Someone suffering from Alzheimer’s Disease is not a fit subject for commitment under ch. 51 but, instead, guardianship proceedings under ch. 55.
¶13 Wis. Stat. ch. 55 provides Helen with the best means of care. This is so because ch. 55 was specifically tailored by the legislature to provide for long-term care of individuals with incurable disorders, while ch. 51 was designed to facilitate the treatment of mental illnesses suffered by those capable of rehabilitation. To demonstrate why ch. 55 provides the most appropriate statutory framework for treating individuals such as Helen, we begin with an overview of its procedures, which provide for both protective placement and services.
¶14 Beginning with protective placement, Wis. Stat. § 55.08 requires that a circuit court determine that four elements are met before ordering a protective placement under ch. 55. The individual to be protected must: 1) have “a primary need for residential care and custody”; 2) be “an adult who has been determined to be incompetent by a circuit court”; 3) be “so totally incapable of providing for . . . her own care or custody as to create a substantial risk of serious harm to . . . herself” because of “a developmental disability, degenerative brain disorder, serious and persistent mental illness, or other like incapacit[y]”; and 4) have “a disability that is permanent or likely to be permanent.” § 55.08(1)(a-d).
¶20 Turning to Wis. Stat. ch. 51, that chapter, unlike ch. 55, has the principal purpose of “assur[ing] the provision of a full range of treatment and rehabilitation services . . . for all mental disorders and developmental disabilities and for mental illness, alcoholism and other drug abuse.” § 51.001(1); see also Rolo v. Goers, 174 Wis. 2d 709, 721-22, 497 N.W.2d 724 (1993). Although the procedures for commitment in ch. 51 are similar to those contained in ch. 55, there are important differences in the elements the state must prove for each. In order to be subject to a ch. 51 involuntary commitment, a subject individual must meet three criteria: the subject individual must be 1) “mentally ill”; 2) “a proper subject for treatment”; and 3) “dangerous” to themselves or to others. § 51.20(1)(a)1.-2.; cf. Steven Erickson, et al., Beyond Overt Violence: Wisconsin’s Progressive Civil Commitment Statute as a Marker of a New Era in Health Law, 89 Marq. L. Rev. 359, 368-71 (2005). A subject individual may be involuntarily committed under ch. 51 only when the county proves each of the elements above; therefore, if the circuit court determines that even one of the elements is not met, the subject individual may not be committed under ch. 51. See §§ 51.20(1)(a), (7)(c), (10)(c).
¶21 While Wis. Stat. chs. 55 and 51 have similar procedures, they serve substantially different purposes. Chapter 51 is designed to accommodate short-term commitment and treatment of mentally ill individuals, while ch. 55 provides for long-term care for individuals with disabilities that are permanent or likely to be permanent. See § 51.20(13)(g) (stating that a commitment under ch. 51 is not to exceed six months); § 51.20(1)(a) (stating that the individual subject to commitment must be a proper subject for treatment); § 55.08(1)(d) (stating that ch. 55 placement is allowed only where the individual to be protected suffers from “a disability that is permanent or likely to be permanent”). To that end, we turn to three specific differences between the chapters, ultimately holding that the procedures and protections provided by ch. 55 are a better fit for Helen and her particular disorder.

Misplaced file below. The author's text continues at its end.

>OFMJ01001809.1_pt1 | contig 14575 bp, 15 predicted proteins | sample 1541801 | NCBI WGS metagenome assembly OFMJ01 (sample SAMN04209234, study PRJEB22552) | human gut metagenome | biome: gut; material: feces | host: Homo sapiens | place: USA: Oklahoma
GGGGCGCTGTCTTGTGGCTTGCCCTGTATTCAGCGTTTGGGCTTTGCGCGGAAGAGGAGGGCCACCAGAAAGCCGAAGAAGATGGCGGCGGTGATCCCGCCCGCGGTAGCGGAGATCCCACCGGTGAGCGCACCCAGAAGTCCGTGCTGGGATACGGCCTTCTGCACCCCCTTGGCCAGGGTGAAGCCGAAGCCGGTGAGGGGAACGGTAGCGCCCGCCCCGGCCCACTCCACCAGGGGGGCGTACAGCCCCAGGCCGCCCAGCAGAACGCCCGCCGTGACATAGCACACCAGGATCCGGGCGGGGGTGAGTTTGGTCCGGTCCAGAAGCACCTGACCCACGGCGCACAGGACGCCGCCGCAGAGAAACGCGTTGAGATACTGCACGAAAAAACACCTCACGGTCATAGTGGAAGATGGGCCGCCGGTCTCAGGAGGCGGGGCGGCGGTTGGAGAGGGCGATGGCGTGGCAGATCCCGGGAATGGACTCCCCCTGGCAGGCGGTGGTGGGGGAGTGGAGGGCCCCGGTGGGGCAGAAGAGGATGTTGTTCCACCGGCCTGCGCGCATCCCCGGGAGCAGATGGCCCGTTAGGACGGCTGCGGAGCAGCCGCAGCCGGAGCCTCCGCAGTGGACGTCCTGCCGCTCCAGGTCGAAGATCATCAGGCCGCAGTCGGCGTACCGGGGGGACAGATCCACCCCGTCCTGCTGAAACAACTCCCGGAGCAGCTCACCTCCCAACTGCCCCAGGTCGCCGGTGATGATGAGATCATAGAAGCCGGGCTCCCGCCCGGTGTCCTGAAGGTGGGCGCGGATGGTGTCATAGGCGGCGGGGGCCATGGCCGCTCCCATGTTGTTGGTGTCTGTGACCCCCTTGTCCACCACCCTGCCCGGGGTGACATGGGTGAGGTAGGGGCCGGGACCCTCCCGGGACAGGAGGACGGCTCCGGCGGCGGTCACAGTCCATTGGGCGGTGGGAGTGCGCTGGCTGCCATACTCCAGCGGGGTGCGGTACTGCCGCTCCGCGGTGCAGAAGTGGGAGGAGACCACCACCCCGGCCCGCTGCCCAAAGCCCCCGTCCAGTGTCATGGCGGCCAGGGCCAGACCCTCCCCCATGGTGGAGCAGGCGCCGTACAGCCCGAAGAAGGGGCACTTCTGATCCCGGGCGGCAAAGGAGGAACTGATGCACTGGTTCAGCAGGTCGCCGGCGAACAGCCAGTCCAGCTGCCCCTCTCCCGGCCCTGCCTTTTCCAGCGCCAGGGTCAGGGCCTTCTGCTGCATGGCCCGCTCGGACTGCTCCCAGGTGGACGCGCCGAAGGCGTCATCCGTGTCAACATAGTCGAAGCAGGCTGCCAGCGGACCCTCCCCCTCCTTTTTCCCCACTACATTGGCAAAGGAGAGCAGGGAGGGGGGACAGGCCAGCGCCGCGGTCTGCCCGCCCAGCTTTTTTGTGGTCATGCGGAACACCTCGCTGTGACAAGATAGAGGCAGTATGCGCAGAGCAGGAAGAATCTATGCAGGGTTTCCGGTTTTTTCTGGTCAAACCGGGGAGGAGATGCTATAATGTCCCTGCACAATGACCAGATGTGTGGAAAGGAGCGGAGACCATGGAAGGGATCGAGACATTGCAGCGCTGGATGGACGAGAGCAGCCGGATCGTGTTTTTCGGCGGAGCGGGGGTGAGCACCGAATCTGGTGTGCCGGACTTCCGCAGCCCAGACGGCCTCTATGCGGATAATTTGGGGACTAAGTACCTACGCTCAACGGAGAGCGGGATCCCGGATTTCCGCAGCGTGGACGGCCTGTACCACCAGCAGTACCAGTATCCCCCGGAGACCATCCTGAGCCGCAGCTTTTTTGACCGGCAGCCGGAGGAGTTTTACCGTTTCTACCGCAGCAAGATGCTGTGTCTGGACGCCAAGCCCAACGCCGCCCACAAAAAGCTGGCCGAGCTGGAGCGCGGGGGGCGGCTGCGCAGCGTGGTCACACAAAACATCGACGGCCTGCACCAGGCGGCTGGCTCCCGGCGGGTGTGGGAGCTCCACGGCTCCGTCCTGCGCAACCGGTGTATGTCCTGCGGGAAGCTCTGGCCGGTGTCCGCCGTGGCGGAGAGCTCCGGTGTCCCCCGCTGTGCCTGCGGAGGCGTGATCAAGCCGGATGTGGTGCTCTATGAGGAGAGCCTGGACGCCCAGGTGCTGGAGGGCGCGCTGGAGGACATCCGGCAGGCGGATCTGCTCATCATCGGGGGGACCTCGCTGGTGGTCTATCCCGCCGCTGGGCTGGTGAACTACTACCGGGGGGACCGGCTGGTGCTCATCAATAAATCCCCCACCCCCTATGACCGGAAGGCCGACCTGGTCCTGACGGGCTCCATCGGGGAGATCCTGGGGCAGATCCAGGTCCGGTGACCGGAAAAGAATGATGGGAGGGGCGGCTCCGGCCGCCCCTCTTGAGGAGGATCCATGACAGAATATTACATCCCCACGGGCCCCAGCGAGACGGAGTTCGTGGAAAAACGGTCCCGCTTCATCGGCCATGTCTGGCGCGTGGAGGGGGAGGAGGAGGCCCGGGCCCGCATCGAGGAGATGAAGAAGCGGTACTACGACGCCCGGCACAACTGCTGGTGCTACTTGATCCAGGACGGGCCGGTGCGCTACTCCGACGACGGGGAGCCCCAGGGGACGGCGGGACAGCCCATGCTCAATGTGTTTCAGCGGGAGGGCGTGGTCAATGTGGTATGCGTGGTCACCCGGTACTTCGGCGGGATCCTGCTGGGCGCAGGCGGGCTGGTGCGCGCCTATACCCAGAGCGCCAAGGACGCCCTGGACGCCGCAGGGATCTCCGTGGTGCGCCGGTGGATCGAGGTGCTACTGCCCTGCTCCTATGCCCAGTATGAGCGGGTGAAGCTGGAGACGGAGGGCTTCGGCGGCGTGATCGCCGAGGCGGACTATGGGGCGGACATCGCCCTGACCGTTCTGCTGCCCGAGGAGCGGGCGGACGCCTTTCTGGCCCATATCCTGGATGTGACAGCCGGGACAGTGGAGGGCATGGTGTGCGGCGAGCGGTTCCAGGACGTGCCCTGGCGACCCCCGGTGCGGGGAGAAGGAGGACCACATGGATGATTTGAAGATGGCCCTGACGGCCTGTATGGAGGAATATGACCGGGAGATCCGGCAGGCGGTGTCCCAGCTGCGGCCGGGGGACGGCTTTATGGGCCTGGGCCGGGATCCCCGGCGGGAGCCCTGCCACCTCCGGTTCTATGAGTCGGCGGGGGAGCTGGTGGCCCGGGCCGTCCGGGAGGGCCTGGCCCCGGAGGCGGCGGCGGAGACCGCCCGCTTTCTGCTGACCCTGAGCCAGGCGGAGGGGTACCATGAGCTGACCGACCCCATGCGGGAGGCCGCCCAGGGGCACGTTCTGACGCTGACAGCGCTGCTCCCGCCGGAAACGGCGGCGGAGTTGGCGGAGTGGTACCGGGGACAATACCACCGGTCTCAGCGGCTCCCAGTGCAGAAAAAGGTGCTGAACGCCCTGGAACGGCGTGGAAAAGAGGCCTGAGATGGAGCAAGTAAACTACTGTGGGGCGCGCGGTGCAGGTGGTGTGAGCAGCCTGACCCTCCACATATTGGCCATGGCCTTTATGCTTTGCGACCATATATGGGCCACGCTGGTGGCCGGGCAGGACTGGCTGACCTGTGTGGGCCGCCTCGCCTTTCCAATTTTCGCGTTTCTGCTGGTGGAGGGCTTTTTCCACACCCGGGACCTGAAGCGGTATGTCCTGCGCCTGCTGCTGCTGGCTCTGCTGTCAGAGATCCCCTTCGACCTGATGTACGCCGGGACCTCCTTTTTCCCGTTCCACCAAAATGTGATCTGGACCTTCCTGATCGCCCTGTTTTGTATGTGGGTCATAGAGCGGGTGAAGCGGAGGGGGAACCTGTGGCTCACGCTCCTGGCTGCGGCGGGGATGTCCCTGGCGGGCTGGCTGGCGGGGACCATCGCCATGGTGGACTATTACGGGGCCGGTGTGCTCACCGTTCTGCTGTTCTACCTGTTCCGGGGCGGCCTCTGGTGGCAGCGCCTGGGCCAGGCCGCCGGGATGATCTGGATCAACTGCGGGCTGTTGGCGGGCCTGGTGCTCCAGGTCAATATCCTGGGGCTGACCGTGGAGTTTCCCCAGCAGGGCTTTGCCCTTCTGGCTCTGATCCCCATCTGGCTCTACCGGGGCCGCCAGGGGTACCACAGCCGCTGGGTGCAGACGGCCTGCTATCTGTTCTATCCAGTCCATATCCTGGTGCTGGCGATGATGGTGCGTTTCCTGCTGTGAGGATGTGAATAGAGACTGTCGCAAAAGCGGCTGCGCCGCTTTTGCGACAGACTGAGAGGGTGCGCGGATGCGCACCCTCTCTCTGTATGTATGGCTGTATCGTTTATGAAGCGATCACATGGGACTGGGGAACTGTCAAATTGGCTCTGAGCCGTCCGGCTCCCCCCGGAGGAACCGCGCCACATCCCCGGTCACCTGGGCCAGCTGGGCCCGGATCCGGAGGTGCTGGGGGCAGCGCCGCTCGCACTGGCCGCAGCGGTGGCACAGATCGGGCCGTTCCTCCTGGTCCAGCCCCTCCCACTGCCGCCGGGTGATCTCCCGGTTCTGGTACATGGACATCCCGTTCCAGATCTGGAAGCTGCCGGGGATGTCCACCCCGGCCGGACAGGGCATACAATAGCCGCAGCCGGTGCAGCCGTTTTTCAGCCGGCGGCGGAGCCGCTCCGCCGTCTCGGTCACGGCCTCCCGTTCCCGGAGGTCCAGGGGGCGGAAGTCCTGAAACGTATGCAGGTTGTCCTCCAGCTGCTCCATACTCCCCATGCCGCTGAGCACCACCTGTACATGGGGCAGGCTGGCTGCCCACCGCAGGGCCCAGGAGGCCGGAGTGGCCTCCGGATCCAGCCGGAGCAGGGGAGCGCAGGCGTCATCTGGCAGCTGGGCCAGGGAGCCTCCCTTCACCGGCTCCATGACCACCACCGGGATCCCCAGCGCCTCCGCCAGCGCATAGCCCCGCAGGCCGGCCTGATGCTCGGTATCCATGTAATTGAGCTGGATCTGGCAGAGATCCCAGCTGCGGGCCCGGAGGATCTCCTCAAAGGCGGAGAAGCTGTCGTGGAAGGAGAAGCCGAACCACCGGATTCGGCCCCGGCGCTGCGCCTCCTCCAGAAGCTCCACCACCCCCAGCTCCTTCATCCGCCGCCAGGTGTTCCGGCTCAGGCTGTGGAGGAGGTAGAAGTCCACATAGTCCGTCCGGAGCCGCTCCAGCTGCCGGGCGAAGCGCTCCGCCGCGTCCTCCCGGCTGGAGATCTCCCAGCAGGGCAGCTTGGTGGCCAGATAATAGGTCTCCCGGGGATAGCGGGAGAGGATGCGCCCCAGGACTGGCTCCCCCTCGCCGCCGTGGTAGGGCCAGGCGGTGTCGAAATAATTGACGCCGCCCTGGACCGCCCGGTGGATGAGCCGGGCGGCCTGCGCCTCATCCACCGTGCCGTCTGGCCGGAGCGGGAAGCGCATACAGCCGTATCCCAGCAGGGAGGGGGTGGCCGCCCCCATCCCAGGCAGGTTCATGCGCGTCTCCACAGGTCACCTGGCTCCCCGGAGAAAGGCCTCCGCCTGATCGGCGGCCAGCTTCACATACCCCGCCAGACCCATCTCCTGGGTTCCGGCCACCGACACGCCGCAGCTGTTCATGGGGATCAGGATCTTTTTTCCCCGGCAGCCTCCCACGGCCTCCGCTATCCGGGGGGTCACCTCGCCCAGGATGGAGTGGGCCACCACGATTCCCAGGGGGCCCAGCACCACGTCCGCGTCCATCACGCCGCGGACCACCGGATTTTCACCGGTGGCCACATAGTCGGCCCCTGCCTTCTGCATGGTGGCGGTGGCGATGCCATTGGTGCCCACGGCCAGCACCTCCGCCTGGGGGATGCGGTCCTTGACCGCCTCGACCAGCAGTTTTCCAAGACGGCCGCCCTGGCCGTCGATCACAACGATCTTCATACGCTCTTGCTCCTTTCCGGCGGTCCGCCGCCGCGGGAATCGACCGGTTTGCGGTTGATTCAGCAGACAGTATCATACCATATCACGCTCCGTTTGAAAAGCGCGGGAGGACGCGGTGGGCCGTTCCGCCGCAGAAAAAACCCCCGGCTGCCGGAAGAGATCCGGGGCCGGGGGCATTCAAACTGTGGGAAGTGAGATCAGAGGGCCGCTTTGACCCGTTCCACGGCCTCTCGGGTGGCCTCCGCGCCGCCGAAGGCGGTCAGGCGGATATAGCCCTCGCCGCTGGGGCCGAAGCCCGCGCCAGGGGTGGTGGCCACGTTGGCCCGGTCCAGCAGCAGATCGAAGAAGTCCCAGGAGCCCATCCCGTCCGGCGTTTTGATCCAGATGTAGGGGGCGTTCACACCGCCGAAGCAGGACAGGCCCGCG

The court continues: care under ch. 55 offers less restrictive treatment alternatives than under ch. 51; guardian ad litem is required under ch. 55, and not supported at all under ch. 51; long-term care is the goal of ch. 55 while rehabilitation is the goal of ch. 51, ¶¶22-31. Milwaukee Cnty. Combined Cmty. Servs. Bd. v. Athans, 107 Wis. 2d 331, 337, 320 N.W.2d. 30 (Ct. App. 1982) and C.J. v. State, 120 Wis. 2d 355, 354 N.W.2d 219 (Ct. App. 1984), lauded as “instructive.” The latter case, more particularly, (¶36) “provides a useful and well-constructed fact-based test for determining whether a subject individual is capable of rehabilitation, and therefore treatable under Wis. Stat. § 51.01(17). If treatment will “maximize[e] the individual functioning and maintenance” of the subject, but not “help in controlling or improving their disorder,” then the subject individual does not have rehabilitative potential, and is not a proper subject for treatment. C.J., 120 Wis. 2d at 362.” Application of that test results in placement under ch. 55: “In sum, Wis. Stat. ch. 55, unlike ch. 51, is better suited for Helen’s situation because her Alzheimer’s Disease is not treatable. Because ch. 55 provides additional processes and protections for Helen, it is better suited to her needs and those of the County. Accordingly, the circuit court was in error to proceed under ch. 51 and the court of appeals was correct to reverse and remand,” ¶41. A two-justice concurrence sums up the possible implications:
¶54 Today’s majority opinion provides a potentially powerful tool for an individual seeking to avoid involuntary commitment under Chapter 51. The broadest reading of the opinion would be that any person with an “incurable” condition may not be involuntarily committed under Wis. Stat. § 51.20. See majority op., ¶37. Individuals with conditions that might otherwise appear to qualify for involuntary commitment under the category “developmental disability” may now argue that they are not proper subjects for “treatment” because their condition is incurable.